Els De Vos, engineer-architect and spatial planner, is associate professor at the Faculty of Design Sciences. She is the chair of the interior architecture programme. She has published her PhD dissertation on the architectural, social and gender-differentiated mediation of dwelling in 1960s–1970s Belgian Flanders (UPL, 2012). She has co-edited several volumes in the field of architecture and has published in several journals on home culture, gender, post-war architecture, public space and housing. She is actively involved in the Cost Action Middle Class Mass Housing in Europe, is setting up an international master in Reuse of Modernist Buildings and is a member of the scientific committee of Inner – The interior architecture magazine. She co-curated several exhibitions, most recently Female Symbols and Urban Space (Brussels).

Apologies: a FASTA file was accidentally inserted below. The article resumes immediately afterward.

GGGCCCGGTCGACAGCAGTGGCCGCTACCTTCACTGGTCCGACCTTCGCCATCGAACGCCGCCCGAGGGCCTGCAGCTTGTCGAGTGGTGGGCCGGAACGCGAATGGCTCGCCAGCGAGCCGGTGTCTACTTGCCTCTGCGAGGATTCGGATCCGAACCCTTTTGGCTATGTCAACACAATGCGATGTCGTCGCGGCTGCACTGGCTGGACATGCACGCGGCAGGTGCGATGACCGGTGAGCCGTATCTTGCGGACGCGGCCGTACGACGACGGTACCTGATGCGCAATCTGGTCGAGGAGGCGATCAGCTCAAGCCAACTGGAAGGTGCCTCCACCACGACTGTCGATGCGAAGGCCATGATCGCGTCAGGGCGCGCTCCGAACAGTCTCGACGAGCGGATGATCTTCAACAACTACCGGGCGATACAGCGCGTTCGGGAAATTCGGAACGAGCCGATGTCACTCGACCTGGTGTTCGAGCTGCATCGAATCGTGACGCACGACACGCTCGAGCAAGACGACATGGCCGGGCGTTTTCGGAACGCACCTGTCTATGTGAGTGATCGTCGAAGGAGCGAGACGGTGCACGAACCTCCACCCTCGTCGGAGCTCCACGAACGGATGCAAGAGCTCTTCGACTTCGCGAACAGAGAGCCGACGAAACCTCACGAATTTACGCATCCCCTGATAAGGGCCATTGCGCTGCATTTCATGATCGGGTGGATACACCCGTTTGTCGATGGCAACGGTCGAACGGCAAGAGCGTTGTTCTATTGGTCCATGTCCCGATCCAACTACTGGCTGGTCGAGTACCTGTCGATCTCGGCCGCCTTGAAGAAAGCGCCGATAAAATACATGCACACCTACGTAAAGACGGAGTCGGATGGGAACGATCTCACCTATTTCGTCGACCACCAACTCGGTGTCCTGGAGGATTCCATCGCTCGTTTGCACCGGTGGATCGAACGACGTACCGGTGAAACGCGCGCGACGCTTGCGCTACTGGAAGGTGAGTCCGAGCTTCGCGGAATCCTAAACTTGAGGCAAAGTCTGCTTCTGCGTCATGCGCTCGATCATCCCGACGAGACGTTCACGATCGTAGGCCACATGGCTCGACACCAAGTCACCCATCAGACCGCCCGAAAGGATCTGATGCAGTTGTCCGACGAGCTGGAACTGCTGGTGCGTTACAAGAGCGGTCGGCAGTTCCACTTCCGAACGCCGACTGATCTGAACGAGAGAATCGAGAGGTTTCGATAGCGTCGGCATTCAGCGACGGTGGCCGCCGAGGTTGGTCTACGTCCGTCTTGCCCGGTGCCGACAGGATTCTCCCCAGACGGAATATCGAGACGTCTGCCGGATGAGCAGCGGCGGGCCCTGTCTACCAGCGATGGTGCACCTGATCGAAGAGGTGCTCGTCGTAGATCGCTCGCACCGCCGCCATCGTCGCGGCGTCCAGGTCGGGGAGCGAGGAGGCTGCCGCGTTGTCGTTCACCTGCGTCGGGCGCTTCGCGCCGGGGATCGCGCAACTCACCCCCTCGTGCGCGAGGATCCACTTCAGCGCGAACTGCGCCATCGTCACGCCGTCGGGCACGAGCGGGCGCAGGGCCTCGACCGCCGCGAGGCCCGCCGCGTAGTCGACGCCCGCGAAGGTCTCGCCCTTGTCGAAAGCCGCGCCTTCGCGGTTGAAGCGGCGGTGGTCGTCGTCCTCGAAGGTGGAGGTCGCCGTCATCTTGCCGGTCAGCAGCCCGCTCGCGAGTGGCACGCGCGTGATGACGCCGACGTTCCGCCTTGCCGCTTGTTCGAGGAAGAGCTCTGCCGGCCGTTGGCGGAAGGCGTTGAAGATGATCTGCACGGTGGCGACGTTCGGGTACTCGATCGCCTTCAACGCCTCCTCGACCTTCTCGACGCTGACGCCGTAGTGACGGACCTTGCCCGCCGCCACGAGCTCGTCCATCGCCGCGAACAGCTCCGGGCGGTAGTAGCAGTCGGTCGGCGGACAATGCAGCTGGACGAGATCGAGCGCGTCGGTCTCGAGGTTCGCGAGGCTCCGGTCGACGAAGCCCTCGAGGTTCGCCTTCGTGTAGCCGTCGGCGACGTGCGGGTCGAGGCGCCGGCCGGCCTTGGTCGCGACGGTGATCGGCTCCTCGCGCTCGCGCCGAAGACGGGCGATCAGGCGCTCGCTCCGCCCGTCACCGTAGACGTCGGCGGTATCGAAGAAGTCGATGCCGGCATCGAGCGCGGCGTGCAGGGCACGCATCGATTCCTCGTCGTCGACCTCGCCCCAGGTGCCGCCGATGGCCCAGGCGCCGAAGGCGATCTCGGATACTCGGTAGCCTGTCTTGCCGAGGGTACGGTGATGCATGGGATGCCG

The Spanish-Mexican architect and engineer Félix Candela Outeriño surprised me repeatedly. With his ingenious parabolic concrete roofs of only 10 cm thick, he creates breathtaking interiors. His church San Antonio de las Huertas in Mexico City from 1956 looks like a banal bazaar from the outside, but inside unfolds a beautiful spectacle of light, color, glass art and tactility.
Interior of church San Antonio de las Huertas in Mexico City, Felix Candela, 1956. (photo: E. De Vos)